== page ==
CAIRO: Egypt’s retail and wholesale sector is flourishing: total sales grew from $35 billion in 2003 to $76.4 billion in 2009, and that trajectory is expected to continue in the near future.
AT Kearney’s 2010 Global Retail Development Index ranks Egypt 15th in the world in terms of its growth potential, and Egypt’s General Authority for Investment projects sales to reach $141.66 billion by 2014, amounting to a growth rate of 85 percent over five years.
Yet as striking as the sector’s expansion may be, it only tells half the story, for over the past several months the sector has begun not only to expand, but also to grow in sophistication.
The recent opening by Germany’s Metro Group of its first Makro wholesale store in Cairo, for example, part of the rush by international firms to seize a slice of Egypt’s robust retail food market, indicates a shift in Egypt’s retailing sector towards internal trade and distribution, rather than end-user outlets.
To ensure adequate supply for the 12 stores it plans to open by 2012, the company will establish collection platforms throughout the country, as well as a program to train Egyptian farmers in vegetable production.
Rachid Mohamed Rachid, Egypt’s minister of trade and industry, called Makro’s launch “a very important step in the development of the internal trade mechanism in Egypt. The development of wholesale outlets,” he said, would upgrade “the whole supply chain, starting from the suppliers in the field all the way through until the final products reach the consumer.”
Indeed, one of the most worrisome trends in the country’s economy in recent years has been the volatility of food prices, which will be alleviated somewhat by the growth in wholesale retailing, which can ensure greater stability in foodstuff pricing, even in small or independent businesses.
Egypt is taking steps to strengthen other parts of its retail economy, as well. The Ministry of Trade and Industry, along with the Cairo and Alexandria Chambers of Commerce, is working with a range of international organizations, such as the US’s National Retail Federation, to establish a series of training and certification programs for workers in the sector, with the aim of introducing them to industry standards and best practices.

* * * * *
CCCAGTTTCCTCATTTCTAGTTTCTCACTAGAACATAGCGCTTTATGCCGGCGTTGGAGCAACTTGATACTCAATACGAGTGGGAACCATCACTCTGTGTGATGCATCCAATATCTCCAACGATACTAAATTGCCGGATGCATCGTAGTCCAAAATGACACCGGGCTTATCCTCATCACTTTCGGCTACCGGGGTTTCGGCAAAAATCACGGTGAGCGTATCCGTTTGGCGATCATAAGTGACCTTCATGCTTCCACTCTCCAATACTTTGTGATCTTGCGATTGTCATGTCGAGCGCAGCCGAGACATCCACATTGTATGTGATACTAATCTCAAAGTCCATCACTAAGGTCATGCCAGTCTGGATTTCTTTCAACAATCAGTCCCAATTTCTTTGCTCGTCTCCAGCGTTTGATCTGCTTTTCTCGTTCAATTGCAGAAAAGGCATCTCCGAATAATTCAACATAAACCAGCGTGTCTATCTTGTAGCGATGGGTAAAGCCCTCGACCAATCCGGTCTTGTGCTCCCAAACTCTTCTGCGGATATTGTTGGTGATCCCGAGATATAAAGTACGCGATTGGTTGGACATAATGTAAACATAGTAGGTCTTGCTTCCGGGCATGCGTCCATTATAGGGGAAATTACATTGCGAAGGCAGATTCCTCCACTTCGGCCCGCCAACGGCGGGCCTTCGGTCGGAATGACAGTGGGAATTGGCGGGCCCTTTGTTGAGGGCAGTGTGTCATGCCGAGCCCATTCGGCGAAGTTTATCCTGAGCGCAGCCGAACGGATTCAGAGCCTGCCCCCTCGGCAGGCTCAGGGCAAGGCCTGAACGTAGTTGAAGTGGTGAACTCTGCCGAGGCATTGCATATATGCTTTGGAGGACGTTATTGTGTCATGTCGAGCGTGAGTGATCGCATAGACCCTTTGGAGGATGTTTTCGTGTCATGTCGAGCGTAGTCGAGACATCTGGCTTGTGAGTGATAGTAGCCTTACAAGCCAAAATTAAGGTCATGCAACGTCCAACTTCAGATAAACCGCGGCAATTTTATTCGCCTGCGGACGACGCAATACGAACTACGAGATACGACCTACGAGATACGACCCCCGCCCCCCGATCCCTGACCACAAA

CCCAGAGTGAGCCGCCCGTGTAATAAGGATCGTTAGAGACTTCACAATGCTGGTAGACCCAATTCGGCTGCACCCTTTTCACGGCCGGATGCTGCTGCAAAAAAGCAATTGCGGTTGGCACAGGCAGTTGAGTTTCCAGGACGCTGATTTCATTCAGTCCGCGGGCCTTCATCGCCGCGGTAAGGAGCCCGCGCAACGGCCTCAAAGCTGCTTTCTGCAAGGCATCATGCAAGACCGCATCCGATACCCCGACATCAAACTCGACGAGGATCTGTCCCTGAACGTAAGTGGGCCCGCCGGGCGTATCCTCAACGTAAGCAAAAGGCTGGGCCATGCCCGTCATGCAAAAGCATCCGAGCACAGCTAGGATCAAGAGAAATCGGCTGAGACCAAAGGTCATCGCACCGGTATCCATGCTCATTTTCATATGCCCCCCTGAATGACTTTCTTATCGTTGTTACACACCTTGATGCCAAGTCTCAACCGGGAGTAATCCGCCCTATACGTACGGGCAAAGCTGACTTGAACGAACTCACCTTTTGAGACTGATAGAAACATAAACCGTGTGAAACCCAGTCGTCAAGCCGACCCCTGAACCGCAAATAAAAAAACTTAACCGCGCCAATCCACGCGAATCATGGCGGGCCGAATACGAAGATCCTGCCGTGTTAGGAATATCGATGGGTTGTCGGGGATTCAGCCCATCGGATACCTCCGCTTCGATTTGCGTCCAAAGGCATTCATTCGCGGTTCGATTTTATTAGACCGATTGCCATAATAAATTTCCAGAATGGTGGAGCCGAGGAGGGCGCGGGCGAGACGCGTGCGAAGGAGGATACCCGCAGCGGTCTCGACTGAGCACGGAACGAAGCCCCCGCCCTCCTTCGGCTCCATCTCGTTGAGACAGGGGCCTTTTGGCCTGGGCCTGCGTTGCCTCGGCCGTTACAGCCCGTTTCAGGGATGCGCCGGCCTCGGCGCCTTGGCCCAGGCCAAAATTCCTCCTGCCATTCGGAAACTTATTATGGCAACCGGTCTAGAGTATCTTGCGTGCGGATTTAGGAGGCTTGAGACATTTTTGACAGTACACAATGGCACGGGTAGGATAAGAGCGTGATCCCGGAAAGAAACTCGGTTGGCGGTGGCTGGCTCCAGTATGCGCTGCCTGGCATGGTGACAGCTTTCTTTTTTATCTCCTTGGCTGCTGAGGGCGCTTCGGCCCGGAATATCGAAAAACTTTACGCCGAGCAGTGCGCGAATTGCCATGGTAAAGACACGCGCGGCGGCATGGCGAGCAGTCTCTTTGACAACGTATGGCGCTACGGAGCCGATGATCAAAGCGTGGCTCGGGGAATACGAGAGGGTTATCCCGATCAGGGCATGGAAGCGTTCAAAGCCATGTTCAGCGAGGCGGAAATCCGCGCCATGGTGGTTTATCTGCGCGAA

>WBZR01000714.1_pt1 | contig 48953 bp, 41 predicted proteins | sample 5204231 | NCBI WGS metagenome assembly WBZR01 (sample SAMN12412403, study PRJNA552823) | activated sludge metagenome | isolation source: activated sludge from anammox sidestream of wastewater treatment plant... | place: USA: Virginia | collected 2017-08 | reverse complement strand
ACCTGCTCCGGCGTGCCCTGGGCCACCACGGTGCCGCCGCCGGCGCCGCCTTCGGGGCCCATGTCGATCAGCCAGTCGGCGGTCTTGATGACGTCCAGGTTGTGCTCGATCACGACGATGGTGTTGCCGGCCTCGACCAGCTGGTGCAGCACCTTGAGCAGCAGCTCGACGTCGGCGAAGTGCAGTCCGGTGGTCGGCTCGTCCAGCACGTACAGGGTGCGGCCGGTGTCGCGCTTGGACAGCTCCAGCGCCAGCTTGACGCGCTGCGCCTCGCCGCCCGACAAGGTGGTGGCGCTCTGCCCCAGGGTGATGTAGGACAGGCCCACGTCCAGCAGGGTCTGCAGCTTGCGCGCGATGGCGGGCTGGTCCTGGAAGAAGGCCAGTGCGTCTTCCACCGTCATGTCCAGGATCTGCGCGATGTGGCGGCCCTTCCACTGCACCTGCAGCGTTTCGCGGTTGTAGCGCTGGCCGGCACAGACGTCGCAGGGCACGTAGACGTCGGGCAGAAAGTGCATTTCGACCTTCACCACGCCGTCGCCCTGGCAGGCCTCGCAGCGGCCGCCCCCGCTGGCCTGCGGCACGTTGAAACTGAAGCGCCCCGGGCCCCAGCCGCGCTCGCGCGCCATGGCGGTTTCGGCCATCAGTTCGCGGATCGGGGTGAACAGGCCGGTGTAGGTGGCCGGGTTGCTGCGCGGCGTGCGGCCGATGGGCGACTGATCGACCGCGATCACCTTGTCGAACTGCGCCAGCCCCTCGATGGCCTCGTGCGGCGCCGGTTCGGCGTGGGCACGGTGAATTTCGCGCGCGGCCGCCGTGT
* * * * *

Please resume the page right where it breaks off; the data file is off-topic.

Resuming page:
“We want to see small retail enterprises understanding how to do a window display, knowing how to sell, how to keep proper stocks, how to manage space and how to do proper accounting,” Ali Moussa, the chairman of the Cairo chamber, told local media.
The rise of e-commerce and e-payment is also affecting Egypt’s retail landscape. Souq.com, an auction and e-commerce website, is currently the fastest-growing website in Egypt. Earlier this year it was ranked by Alexa Internet as the 7000th most popular site in the country; it is now ranked 255th. Having recently added a consumer electronics store with local warranty and after-sales support, it may well increase its visibility and market share in the coming months.
Nor is Souq alone. According to a survey conducted by the Arab Advisors Group in April, Egypt’s internet users spent an estimated $2.1 billion on e-commerce in 2009 (including bill payments). The survey indicates that 34.6 percent of the country’s adult internet users, or roughly 2.36 million people, are in the habit of shopping or paying bills online.
Wholesaling and e-commerce are only just beginning to have an impact of any noticeable scale in Egypt, but the seeds of a more sophisticated and diverse retail sector have been sown. –This article was first published by Oxford Business Group on August 26, 2010.